Thursday, November 5, 2015

The salt and its savor

I wish I could have an actual discussion with people, I mean about something besides the weather or the price of cattle (yes, we live in a rural area and no, I don't know anything about sports).  But in our 'enlightened' modern culture, I run into two major stumbling blocks to real conversation: people are not used to thinking and don't know why they do or do not agree with a certain idea and anything you say might offend someone.  It used to be quipped that politics and religion were not to be discussed in polite company, now it seems that just about anything of substance is anathema unless you know exactly what your companion believes and you agree wholeheartedly with one another.  In this civilized age, disagreement is a form of hatred, just post something slightly controversial on Facebook and see what happens: you'll be virtually stoned.  I thought we had progressed beyond mob violence?

First, people have lots of opinions, many of them contradictory, but few know why they actually believe what they do.  They read it online, their mother said so, their professor insists it is true, everybody knows that or whatever is reason enough to defend something vehemently.  What is so dangerous about GMOs (genetically modified organisms)?  Why is Christopher Columbus evil?  Vaccines cause autism?  And ten thousand other things that if you say something contrary to someone's deeply held belief, you are suddenly a hater and the worst of all people even though they haven't a clue why they hold that opinion in the first place.  So instead, we talk about the weather.  It saves us from having our feelings hurt, offending someone, and having to think about anything.  It also limits us to superficial friendships, tedious social interactions, and we'll never learn, grow, or change as people.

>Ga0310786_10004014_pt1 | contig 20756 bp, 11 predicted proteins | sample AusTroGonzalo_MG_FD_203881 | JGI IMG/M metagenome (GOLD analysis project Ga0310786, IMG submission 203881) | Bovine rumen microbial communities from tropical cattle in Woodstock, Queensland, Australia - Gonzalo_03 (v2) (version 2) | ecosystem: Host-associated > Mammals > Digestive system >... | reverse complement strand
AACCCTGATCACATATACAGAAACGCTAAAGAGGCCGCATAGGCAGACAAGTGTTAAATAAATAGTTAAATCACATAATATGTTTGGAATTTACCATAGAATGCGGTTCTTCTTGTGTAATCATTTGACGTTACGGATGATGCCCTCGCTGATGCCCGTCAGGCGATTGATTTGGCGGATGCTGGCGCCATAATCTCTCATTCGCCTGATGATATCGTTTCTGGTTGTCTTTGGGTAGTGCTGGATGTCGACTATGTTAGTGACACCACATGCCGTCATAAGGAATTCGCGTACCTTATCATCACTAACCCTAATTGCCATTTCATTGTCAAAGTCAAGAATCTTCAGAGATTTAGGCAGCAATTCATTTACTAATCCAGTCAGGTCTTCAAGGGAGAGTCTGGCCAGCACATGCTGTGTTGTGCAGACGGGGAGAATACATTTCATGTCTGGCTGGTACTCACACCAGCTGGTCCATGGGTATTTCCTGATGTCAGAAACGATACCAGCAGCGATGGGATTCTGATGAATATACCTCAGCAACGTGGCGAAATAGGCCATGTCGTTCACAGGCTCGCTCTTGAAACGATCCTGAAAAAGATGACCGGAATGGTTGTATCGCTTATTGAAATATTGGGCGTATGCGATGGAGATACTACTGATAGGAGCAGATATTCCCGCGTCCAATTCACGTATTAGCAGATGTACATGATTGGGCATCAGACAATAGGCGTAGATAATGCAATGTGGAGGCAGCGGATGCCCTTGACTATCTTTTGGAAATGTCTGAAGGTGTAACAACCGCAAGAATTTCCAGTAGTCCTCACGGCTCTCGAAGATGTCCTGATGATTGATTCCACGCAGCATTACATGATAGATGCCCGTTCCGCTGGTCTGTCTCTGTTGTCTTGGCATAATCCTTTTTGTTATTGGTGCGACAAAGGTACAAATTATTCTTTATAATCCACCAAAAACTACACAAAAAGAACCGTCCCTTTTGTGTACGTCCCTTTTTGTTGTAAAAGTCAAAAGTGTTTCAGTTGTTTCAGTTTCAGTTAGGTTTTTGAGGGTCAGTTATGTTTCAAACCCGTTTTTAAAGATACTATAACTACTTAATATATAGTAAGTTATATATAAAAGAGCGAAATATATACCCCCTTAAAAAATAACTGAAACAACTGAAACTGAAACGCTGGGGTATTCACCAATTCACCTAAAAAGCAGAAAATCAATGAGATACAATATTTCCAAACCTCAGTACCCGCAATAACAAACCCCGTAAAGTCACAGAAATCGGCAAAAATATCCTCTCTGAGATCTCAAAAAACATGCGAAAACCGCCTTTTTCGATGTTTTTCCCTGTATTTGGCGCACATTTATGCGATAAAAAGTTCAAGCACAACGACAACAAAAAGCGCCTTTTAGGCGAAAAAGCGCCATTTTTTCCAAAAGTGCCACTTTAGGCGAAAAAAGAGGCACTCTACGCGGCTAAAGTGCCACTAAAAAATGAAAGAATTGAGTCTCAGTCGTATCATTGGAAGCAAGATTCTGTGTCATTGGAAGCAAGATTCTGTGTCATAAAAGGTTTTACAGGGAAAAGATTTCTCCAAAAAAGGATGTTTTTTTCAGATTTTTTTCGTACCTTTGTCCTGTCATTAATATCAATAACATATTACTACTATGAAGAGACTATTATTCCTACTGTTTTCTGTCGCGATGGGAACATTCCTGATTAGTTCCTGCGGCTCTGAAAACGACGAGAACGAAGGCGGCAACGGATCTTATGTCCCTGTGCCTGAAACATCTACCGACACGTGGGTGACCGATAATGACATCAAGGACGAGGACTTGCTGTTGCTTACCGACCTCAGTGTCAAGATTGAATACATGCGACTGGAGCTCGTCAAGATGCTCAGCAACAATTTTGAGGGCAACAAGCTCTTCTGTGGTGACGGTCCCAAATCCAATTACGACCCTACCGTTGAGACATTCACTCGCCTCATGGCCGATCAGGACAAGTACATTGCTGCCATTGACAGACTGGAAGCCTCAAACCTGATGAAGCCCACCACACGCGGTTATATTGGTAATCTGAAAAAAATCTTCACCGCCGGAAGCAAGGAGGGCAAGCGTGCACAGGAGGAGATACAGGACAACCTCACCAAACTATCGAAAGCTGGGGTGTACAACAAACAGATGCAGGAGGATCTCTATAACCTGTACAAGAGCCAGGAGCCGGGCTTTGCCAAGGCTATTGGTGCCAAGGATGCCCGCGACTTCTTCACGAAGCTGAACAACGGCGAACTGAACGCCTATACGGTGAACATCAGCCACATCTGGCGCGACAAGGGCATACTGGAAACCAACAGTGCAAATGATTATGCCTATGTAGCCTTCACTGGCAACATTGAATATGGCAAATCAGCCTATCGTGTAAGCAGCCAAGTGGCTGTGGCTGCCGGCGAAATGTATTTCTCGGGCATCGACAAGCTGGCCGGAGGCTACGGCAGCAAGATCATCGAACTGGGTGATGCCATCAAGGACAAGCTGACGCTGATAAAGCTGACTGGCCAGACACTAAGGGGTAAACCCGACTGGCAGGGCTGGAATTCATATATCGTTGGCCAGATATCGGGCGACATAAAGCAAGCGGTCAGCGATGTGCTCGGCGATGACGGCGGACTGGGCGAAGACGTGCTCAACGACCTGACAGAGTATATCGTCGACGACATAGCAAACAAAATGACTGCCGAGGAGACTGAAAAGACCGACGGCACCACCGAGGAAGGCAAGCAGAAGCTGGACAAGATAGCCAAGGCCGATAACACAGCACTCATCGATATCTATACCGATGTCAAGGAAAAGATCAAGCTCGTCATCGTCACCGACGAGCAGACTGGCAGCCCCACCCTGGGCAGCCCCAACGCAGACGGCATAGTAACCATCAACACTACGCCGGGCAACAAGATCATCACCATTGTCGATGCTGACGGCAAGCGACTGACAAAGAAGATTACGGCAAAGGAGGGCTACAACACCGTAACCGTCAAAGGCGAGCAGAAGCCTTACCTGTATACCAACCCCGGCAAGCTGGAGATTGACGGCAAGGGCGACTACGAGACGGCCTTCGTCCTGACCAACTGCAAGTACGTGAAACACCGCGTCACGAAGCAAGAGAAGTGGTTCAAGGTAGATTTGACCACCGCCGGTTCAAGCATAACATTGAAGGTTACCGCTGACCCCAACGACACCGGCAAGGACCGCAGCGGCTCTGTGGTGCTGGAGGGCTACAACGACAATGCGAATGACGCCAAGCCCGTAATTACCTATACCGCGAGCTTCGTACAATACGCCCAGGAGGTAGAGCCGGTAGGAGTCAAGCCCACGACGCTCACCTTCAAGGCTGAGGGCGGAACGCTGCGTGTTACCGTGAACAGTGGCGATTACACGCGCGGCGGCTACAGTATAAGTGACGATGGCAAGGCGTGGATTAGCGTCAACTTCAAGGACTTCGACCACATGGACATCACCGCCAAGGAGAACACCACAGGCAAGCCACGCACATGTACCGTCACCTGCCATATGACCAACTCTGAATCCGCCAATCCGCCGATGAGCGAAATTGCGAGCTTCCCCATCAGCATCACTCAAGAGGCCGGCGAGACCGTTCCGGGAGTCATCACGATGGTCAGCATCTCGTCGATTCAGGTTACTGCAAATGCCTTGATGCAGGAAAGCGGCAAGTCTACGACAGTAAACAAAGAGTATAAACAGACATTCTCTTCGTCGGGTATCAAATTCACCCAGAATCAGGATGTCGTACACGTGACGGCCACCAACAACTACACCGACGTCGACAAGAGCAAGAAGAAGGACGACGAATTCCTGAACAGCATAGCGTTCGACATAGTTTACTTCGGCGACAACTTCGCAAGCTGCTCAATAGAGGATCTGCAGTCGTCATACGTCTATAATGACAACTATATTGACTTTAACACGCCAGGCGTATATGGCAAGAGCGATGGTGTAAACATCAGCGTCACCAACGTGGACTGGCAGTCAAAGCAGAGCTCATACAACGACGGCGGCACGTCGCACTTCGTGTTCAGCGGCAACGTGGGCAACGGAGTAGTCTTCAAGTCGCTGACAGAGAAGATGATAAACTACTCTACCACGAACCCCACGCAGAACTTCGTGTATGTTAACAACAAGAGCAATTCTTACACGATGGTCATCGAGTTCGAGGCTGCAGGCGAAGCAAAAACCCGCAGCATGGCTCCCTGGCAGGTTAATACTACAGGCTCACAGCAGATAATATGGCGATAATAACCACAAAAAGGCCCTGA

The crazy thing is nobody agrees on anything, let alone everything!  Try ordering a pizza for a group of three or more and see what happens.  How much more so on topics of actual importance.  But no, we'll discuss that latest episode of whatever or that new movie (the 34th remake of that particular film) instead.  Yawn.  We'll just fiddle while Rome burns.  There are major problems in the world and in our own town, but if we just ignore them, they'll go away.  We'll turn on our media device and pretend they don't exist, and better yet, then I don't have to interact with anyone either as 'I'm busy.'  We'll create our own little virtual world where it is happy and safe and non-threatening and I won't be exposed to 'offensive' material and don't have to think but can just 'be,' whatever that means.  Double yawn.

I look back at the insipid and 'educational' TV shows and books I was exposed to as a child and wonder if that is someone's ideal of what the world should be.  I was insulted that they thought I would enjoy such a dull presentation of the world.  No danger, no uncertainty, no sorrow, no risk; no flavor, no zest.  Like soup without salt, it was a presentation I just could not stomach.  Where there is no risk or danger there is no hope, no joy, nothing worthwhile.  The price of Love is the risk of sorrow.  We could be robots: programmed to be good and perfectly obedient, but our world would be dull, drab, and colorless and completely lacking in meaning.  But we are not robots, we can rebel, we can disobey, we can be naughty, but we can also be redeemed.  Someone took a risk, gave us a choice, paid the price for Love and even though it cost Him everything, He still gives us that choice, everyday, every moment, we may crucify Him anew if we wish.

But we are afraid of Love, we saw what it cost Him, and fear what it might cost us.  So we hide behind phrases like 'live and let live,' 'politically correct,' and so forth.  We insist on being robots, on being unsalted broth, on foregoing any color in our lives.  We would rather exist than live.